If the Spice in Korea Doesn’t Kill You, These Five Things Will

I’ll invite you to my funeral. I promise.

Life in Korea is just one long episode of Wipeout and your obituary is more likely to say “death by sidewalk”.

Don’t get me wrong, generally Korea is one of the safest places I’ve ever been to. There are no muggings, murderers or banana slip-ups on the road.

There are, however, a few small things that you wouldn’t think of that can send you to your grave real quick.

So, listen closely little ones. That way, you can enjoy everything Korea has to offer without taking a detour on the Highway to Hell.


1. They’re not cars. They’re fire-breathing dragons on wheels.

Instead of screaming “Off with her head!”, the Queen of Hearts should’ve just dropped everyone into the middle of Korean traffic and saved her vocal cords. I mean have you seen the way they drive?!

Well you probably haven’t if you’ve never been here but cars are just zooming down six lane roads and swerving through traffic like it’s a game of GTA: Live.

You can’t even depend on pedestrian crossings when it comes with a “Use at your own discretion” disclaimer. Two-wheelers, cars, and the Dothraki just barreling down the street in any direction you can think of – up, down, sideways.

You name it.

You really need 10,000 eyes and the skills of Neo to make it across the street in one piece. On the positive side, everyone is on time.

Except the pedestrians of course.


2. It’s not grocery shopping when you’re part of a human stampede.

Home Plus (in Korean 홈플러스, which is just Home Plus with a Korean accent) at 6pm on any day but especially on a Sunday.

What more is there to say?

It’s like a horde of cavemen discovered the last remaining food reservoir and sent a mass Facebook invite for a Pillage-fest. The Discovery Channel would get a real kick out of this, I swear.

Really though, going to any market on a Sunday is a one-way ticket to “death by shopping cart”.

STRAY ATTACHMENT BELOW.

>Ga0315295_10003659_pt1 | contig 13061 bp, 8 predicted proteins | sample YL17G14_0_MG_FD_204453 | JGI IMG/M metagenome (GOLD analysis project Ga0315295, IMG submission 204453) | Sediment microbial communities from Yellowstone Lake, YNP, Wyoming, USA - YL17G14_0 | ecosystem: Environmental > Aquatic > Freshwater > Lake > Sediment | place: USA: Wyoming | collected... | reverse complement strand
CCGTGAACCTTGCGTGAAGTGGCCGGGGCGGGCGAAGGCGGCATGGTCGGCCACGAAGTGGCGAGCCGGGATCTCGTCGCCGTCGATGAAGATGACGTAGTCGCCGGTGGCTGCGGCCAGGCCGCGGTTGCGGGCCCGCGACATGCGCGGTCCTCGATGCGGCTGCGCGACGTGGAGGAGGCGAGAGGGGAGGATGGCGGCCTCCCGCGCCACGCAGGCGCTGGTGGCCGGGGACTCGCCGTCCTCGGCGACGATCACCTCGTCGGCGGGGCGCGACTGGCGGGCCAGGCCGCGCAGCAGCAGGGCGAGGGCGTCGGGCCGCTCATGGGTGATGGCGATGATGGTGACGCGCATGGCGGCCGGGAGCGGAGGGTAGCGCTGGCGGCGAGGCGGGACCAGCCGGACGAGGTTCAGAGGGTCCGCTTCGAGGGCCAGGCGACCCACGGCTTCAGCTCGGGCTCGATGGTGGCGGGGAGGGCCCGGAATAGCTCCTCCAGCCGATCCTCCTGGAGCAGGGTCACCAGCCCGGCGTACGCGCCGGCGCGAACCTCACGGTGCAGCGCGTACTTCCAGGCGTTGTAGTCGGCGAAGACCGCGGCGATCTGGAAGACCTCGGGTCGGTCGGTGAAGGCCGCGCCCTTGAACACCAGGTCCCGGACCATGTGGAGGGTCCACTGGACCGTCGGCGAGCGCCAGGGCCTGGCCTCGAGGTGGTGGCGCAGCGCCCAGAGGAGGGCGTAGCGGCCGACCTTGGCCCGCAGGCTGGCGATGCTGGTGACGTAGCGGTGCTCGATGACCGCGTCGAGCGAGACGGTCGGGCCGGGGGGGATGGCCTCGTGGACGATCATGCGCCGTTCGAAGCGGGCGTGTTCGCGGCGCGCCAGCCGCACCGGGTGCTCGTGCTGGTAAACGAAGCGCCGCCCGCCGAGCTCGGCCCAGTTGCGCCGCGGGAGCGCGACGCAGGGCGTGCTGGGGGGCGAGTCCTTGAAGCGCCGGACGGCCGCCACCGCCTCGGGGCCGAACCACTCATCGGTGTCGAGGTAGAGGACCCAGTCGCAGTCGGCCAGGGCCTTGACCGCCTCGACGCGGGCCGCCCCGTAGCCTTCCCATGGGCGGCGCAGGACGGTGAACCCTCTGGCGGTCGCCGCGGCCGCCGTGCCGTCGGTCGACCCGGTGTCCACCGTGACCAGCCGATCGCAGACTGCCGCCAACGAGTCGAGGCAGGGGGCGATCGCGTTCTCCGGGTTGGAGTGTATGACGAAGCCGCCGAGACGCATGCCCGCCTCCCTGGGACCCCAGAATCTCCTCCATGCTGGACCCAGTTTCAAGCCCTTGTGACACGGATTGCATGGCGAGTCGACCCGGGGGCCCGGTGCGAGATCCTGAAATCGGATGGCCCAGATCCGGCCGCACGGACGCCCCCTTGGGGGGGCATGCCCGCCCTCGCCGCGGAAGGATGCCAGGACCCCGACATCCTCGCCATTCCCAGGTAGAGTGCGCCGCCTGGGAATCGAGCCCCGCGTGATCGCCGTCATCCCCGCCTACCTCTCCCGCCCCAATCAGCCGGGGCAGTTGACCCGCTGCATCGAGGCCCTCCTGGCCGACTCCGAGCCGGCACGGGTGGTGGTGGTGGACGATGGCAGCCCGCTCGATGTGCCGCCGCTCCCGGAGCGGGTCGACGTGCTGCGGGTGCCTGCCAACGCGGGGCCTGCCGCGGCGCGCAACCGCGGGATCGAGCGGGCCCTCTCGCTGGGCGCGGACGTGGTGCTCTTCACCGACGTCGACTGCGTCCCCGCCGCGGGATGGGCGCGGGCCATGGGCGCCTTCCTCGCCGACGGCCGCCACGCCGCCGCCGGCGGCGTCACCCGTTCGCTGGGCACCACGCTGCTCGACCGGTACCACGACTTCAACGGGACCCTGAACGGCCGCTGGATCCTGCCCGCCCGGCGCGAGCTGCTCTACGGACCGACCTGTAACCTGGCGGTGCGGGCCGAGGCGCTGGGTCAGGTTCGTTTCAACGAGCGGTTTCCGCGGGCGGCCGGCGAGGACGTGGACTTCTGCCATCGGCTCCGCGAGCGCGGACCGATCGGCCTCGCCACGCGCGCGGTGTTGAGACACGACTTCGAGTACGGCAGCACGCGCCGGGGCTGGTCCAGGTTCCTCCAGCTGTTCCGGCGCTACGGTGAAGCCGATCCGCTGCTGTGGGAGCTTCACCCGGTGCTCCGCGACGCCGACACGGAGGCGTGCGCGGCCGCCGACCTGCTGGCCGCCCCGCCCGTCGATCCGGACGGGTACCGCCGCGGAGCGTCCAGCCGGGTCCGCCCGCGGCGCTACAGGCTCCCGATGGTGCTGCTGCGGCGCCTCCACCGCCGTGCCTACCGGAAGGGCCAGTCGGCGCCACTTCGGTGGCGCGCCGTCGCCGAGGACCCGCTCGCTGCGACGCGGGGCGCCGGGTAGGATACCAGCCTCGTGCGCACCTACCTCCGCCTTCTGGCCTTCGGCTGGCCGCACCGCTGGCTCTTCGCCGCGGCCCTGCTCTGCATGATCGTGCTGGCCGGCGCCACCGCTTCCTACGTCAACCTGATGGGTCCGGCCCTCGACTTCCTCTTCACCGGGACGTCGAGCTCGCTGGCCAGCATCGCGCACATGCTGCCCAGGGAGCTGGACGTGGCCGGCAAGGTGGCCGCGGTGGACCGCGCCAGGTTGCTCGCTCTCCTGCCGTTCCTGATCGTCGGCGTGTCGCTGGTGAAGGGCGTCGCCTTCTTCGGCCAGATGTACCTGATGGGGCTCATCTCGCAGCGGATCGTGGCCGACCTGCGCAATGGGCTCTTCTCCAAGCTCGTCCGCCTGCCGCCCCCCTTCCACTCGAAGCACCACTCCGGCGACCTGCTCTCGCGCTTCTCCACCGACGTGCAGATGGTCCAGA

The place is just filled with a bazillion and one people. You can’t even navigate the wine aisle without being trampled over by frantic families and rampant children.

The only way to brave the masses is by gearing up with some weapons of mass destruction. 35000 Moltov cocktails, bazooka guns, toenail clippings, and stale curry all bundled up in a nice care package.


3. Introducing AlienEating’s Newest Merch: Perfume a la Asphyxiation.

It’s not Korea if you aren’t drooling over the scrumptious, mouth-watering, Michelin-star worthy sewer aroma. By that I mean, you’ll need a gas mask because the sewage smells could rival the fatality rate of mustard gas.

Imagine this.

Walking along the street enjoying the sun and all of a sudden being smacked in the face with an ungodly smell that has you retching and gagging. Put all of the world’s worst odours into one big crock-pot and slow-cook it for 10 hours: sour milk, kid farts, and all the boys locker rooms in the world to make one big Stench Stew.

Try it sometime. There’s really nothing like walking through a perfume factory prepping for a Korea-wide distribution of mass produced sewage smells.

Trash in Korea
Don’t be fooled. This isn’t unique.


4. Simply getting from Point A to Point B.

Walking down the street is like being set free in a wild jungle with all the dangers of disarming a bomb:

  • A McDonald’s delivery scooter speeding towards you at a whopping 90 miles an hour.
  • A hulking cement truck honking at you from behind like it’s the last Honk in Honk-istory